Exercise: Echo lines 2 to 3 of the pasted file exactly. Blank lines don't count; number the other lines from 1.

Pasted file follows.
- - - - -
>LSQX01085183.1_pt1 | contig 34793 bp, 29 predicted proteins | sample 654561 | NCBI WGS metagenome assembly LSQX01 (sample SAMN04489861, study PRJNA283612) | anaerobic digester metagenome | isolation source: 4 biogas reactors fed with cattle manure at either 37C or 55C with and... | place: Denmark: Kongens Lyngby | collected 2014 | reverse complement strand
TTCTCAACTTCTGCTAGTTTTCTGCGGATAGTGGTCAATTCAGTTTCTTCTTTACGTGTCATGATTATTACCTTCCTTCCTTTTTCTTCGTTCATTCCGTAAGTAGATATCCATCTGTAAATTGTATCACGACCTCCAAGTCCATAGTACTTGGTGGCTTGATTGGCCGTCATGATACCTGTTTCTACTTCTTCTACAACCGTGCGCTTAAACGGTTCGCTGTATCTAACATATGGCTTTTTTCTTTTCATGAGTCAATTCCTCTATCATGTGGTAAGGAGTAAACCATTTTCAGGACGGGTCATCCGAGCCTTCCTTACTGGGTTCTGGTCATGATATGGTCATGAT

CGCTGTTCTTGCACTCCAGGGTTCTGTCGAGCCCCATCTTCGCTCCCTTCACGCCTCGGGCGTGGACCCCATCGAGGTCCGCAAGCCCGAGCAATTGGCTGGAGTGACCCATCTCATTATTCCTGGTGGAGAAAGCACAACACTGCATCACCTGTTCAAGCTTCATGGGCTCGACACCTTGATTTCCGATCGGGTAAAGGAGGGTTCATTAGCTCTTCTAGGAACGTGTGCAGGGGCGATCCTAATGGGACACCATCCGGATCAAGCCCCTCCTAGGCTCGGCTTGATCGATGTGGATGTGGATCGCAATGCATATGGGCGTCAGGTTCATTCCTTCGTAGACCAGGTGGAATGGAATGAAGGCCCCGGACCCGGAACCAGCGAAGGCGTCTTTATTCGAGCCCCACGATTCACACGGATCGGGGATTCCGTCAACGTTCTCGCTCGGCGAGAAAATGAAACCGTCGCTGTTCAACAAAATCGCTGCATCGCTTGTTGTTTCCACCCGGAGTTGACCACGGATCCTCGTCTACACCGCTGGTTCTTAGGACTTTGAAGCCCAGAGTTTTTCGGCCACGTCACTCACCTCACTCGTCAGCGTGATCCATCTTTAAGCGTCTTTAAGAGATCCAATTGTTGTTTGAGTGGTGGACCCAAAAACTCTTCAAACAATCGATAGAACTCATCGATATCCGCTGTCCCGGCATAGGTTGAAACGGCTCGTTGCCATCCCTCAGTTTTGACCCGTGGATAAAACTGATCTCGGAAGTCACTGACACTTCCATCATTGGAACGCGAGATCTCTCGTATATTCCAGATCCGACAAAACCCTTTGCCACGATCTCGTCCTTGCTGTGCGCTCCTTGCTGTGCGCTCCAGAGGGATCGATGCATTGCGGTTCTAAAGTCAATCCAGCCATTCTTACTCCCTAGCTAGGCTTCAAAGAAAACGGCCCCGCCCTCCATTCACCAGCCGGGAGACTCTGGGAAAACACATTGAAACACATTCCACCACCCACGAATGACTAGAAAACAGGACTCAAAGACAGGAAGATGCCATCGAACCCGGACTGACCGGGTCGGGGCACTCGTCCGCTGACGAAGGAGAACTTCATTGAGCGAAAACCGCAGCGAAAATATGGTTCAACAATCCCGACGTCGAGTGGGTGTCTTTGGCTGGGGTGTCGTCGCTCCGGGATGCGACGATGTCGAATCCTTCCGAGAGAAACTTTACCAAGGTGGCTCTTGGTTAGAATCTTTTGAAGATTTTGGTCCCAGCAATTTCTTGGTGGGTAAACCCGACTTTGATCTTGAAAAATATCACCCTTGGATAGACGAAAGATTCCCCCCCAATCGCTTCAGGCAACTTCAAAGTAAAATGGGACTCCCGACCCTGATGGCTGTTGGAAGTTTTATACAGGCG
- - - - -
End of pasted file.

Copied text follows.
TTCTCAACTTCTGCTAGTTTTCTGCGGATAGTGGTCAATTCAGTTTCTTCTTTACGTGTCATGATTATTACCTTCCTTCCTTTTTCTTCGTTCATTCCGTAAGTAGATATCCATCTGTAAATTGTATCACGACCTCCAAGTCCATAGTACTTGGTGGCTTGATTGGCCGTCATGATACCTGTTTCTACTTCTTCTACAACCGTGCGCTTAAACGGTTCGCTGTATCTAACATATGGCTTTTTTCTTTTCATGAGTCAATTCCTCTATCATGTGGTAAGGAGTAAACCATTTTCAGGACGGGTCATCCGAGCCTTCCTTACTGGGTTCTGGTCATGATATGGTCATGAT

CGCTGTTCTTGCACTCCAGGGTTCTGTCGAGCCCCATCTTCGCTCCCTTCACGCCTCGGGCGTGGACCCCATCGAGGTCCGCAAGCCCGAGCAATTGGCTGGAGTGACCCATCTCATTATTCCTGGTGGAGAAAGCACAACACTGCATCACCTGTTCAAGCTTCATGGGCTCGACACCTTGATTTCCGATCGGGTAAAGGAGGGTTCATTAGCTCTTCTAGGAACGTGTGCAGGGGCGATCCTAATGGGACACCATCCGGATCAAGCCCCTCCTAGGCTCGGCTTGATCGATGTGGATGTGGATCGCAATGCATATGGGCGTCAGGTTCATTCCTTCGTAGACCAGGTGGAATGGAATGAAGGCCCCGGACCCGGAACCAGCGAAGGCGTCTTTATTCGAGCCCCACGATTCACACGGATCGGGGATTCCGTCAACGTTCTCGCTCGGCGAGAAAATGAAACCGTCGCTGTTCAACAAAATCGCTGCATCGCTTGTTGTTTCCACCCGGAGTTGACCACGGATCCTCGTCTACACCGCTGGTTCTTAGGACTTTGAAGCCCAGAGTTTTTCGGCCACGTCACTCACCTCACTCGTCAGCGTGATCCATCTTTAAGCGTCTTTAAGAGATCCAATTGTTGTTTGAGTGGTGGACCCAAAAACTCTTCAAACAATCGATAGAACTCATCGATATCCGCTGTCCCGGCATAGGTTGAAACGGCTCGTTGCCATCCCTCAGTTTTGACCCGTGGATAAAACTGATCTCGGAAGTCACTGACACTTCCATCATTGGAACGCGAGATCTCTCGTATATTCCAGATCCGACAAAACCCTTTGCCACGATCTCGTCCTTGCTGTGCGCTCCTTGCTGTGCGCTCCAGAGGGATCGATGCATTGCGGTTCTAAAGTCAATCCAGCCATTCTTACTCCCTAGCTAGGCTTCAAAGAAAACGGCCCCGCCCTCCATTCACCAGCCGGGAGACTCTGGGAAAACACATTGAAACACATTCCACCACCCACGAATGACTAGAAAACAGGACTCAAAGACAGGAAGATGCCATCGAACCCGGACTGACCGGGTCGGGGCACTCGTCCGCTGACGAAGGAGAACTTCATTGAGCGAAAACCGCAGCGAAAATATGGTTCAACAATCCCGACGTCGAGTGGGTGTCTTTGGCTGGGGTGTCGTCGCTCCGGGATGCGACGATGTCGAATCCTTCCGAGAGAAACTTTACCAAGGTGGCTCTTGGTTAGAATCTTTTGAAGATTTTGGTCCCAGCAATTTCTTGGTGGGTAAACCCGACTTTGATCTTGAAAAATATCACCCTTGGATAGACGAAAGATTCCCCCCCAATCGCTTCAGGCAACTTCAAAGTAAAATGGGACTCCCGACCCTGATGGCTGTTGGAAGTTTTATACAGGCG